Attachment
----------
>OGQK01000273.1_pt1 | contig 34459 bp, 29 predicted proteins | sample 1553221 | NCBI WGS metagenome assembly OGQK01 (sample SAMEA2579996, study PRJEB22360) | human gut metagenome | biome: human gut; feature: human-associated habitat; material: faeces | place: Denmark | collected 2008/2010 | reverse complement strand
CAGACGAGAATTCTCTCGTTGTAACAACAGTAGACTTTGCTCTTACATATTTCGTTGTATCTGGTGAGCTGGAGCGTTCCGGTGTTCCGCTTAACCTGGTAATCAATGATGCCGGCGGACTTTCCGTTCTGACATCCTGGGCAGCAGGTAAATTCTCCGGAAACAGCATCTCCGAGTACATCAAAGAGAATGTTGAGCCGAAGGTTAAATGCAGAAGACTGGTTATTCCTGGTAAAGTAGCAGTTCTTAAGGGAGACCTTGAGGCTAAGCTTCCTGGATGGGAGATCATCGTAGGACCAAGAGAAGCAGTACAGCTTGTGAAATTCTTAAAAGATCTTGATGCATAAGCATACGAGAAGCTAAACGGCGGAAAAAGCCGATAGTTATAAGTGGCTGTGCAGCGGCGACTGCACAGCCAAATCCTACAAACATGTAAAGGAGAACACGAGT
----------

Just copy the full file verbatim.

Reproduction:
>OGQK01000273.1_pt1 | contig 34459 bp, 29 predicted proteins | sample 1553221 | NCBI WGS metagenome assembly OGQK01 (sample SAMEA2579996, study PRJEB22360) | human gut metagenome | biome: human gut; feature: human-associated habitat; material: faeces | place: Denmark | collected 2008/2010 | reverse complement strand
CAGACGAGAATTCTCTCGTTGTAACAACAGTAGACTTTGCTCTTACATATTTCGTTGTATCTGGTGAGCTGGAGCGTTCCGGTGTTCCGCTTAACCTGGTAATCAATGATGCCGGCGGACTTTCCGTTCTGACATCCTGGGCAGCAGGTAAATTCTCCGGAAACAGCATCTCCGAGTACATCAAAGAGAATGTTGAGCCGAAGGTTAAATGCAGAAGACTGGTTATTCCTGGTAAAGTAGCAGTTCTTAAGGGAGACCTTGAGGCTAAGCTTCCTGGATGGGAGATCATCGTAGGACCAAGAGAAGCAGTACAGCTTGTGAAATTCTTAAAAGATCTTGATGCATAAGCATACGAGAAGCTAAACGGCGGAAAAAGCCGATAGTTATAAGTGGCTGTGCAGCGGCGACTGCACAGCCAAATCCTACAAACATGTAAAGGAGAACACGAGT